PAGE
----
Commercial Brokers Favor TRIA Renewal Says CIAB

March 31, 2004

Eighty percent of the leading commercial property/casualty insurance brokers say the federal Terrorism Risk Insurance Act (TRIA) should be extended when it expires at the end of 2005, according to a survey released today by the Council of Insurance Agents & Brokers.

The CIAB represents the nation’s largest commercial insurance brokers who write 80 percent of the property/casualty premiums and administer billions of dollars of employee benefit accounts annually.

“Half of the commercial brokers responding to the survey said fewer than 20 percent of their clients are actually buying the federally backed terrorism coverage,” said the bulletin. Reasons cited included “the high cost of coverage and their clients’ belief that they are not likely to be targets of terrorism.”

The survey, however, concluded that among those brokers who responded most were concerned that “if TRIA were allowed to expire, the properties that need the coverage the most would be unable to find it.”

The CIAB cited the remarks of one Northeastern broker who indicated that “TRIA has not motivated the reinsurance markets to provide terrorism cover. Without TRIA, primary carriers will revert to excluding coverage. While mostly a problem for the larger commercial risks in high profile cities and regions, a lack of coverage would have a negative effect on the economy, jobs and society.”

It also cited a broker from the Midwest, who stated that “Carriers are already voicing concerns they cannot afford another large event. If it (the federal backstop) is not extended, the number of clients and locations will increase that cannot obtain terrorism coverage. The commercial property development market will have problems.”

The CIAB noted that “About 70 percent of the respondents said they thought terrorism coverage was more available now than was the case a year ago, at least partly because there has not been another incident of terrorism since the 9/11 attacks.” However, as another broker observed, “It is offered on most everything, and most accounts decline it. It doesn’t seem to be on people’s minds as much anymore.”

CIAB President Ken A. Crerar said the survey shows that the insurance marketplace is being driven more by the requirements of law than by any greater capacity for terrorism coverage. “Because negotiations over renewals for large accounts typically begin several months before the policy renewal date, we could start seeing the impact of the expiration of TRIA as early as this fall for January 2005 renewals,” he stated. “Lawmakers need to realize when evaluating a TRIA extension that some carriers may choose not to renew a yearly contract on a high- profile property if it means that for a short period of time, there would be no federal protection in the event of a terrorist act.”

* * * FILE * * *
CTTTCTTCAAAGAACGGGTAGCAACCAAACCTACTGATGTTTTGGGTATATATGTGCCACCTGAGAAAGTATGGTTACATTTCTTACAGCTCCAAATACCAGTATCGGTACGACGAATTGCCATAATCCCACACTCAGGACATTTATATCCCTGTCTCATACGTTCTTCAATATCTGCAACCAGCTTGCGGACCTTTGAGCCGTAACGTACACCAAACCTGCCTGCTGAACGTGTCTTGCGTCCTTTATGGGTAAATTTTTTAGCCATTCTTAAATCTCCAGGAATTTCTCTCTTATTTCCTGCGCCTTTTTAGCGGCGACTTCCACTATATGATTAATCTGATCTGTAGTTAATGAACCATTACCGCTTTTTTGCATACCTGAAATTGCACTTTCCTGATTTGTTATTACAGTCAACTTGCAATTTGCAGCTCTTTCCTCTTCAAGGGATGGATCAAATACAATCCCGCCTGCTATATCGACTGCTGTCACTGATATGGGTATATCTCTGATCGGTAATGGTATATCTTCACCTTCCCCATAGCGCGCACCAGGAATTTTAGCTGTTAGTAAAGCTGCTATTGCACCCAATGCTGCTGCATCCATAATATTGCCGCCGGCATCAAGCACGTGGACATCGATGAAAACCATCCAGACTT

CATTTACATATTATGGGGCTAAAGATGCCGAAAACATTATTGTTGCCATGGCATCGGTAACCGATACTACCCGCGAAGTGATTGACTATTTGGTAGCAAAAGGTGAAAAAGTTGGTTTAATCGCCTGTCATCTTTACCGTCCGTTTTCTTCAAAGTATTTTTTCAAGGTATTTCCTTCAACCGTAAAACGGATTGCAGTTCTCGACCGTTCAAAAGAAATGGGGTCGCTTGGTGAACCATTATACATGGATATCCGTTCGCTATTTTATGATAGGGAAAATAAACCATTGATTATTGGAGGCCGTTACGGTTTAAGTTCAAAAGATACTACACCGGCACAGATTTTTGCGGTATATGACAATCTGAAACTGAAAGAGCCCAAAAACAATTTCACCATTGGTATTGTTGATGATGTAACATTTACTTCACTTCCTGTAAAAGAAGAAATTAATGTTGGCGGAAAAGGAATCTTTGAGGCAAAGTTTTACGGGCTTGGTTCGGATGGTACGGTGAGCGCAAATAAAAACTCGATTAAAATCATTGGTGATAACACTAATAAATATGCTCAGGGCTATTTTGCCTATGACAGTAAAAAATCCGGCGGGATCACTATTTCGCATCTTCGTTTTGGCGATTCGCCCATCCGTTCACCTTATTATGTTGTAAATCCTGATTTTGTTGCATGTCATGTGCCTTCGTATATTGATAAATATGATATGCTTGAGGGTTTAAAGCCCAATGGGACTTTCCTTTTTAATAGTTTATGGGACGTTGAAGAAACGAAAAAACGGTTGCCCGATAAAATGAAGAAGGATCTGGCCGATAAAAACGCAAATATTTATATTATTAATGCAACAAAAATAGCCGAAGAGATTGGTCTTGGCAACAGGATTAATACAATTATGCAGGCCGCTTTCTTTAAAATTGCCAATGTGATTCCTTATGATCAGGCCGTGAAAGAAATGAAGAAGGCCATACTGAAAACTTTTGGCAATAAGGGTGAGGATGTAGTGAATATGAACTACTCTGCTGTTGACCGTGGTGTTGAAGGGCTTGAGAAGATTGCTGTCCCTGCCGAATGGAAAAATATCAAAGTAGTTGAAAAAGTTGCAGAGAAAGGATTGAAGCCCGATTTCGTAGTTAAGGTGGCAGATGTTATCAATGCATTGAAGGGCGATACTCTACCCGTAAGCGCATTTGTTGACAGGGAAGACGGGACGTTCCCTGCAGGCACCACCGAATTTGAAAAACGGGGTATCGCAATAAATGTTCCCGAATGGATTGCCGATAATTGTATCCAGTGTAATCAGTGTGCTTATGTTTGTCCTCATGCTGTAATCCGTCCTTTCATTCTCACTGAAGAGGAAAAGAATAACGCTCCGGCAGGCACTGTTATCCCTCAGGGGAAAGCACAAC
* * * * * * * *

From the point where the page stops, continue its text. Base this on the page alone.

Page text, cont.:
A number of brokers responding to the CIAB survey noted that in the case of domestic acts of terrorism, which are not covered by TRIA, only limited coverage is available and it is often linked with a client buying TRIA coverage.

Stand-alone domestic coverage is usually available only for smaller to medium-sized risks, the brokers said. If insurance carriers were no longer required by federal law to offer terrorism coverage, the brokers said it was unclear how readily available the coverage would be. “Without it, a lot of carriers will probably discontinue coverage,” the bulletin quoted a broker from the Southeast.

Another broker noted that “We have not seen the reinsurance market develop that could replace the government’s backstop, so without that, there is no way for insurers to provide un-reinsured terrorism and at the same time guarantee their solvency to respond to other claims.”

Asked what types of properties and what regions of the country are considered the highest risks for acts of terrorism, the brokers gave pretty much the same responses as they have since the 9/11 terrorist attacks: major metropolitan areas; high- profile and “trophy” buildings; major landmarks; government buildings; nuclear power and petro-chemical plants; bridges; modes of public transportation; and large resort centers, stadiums or amusement and entertainment venues that draw big crowds.

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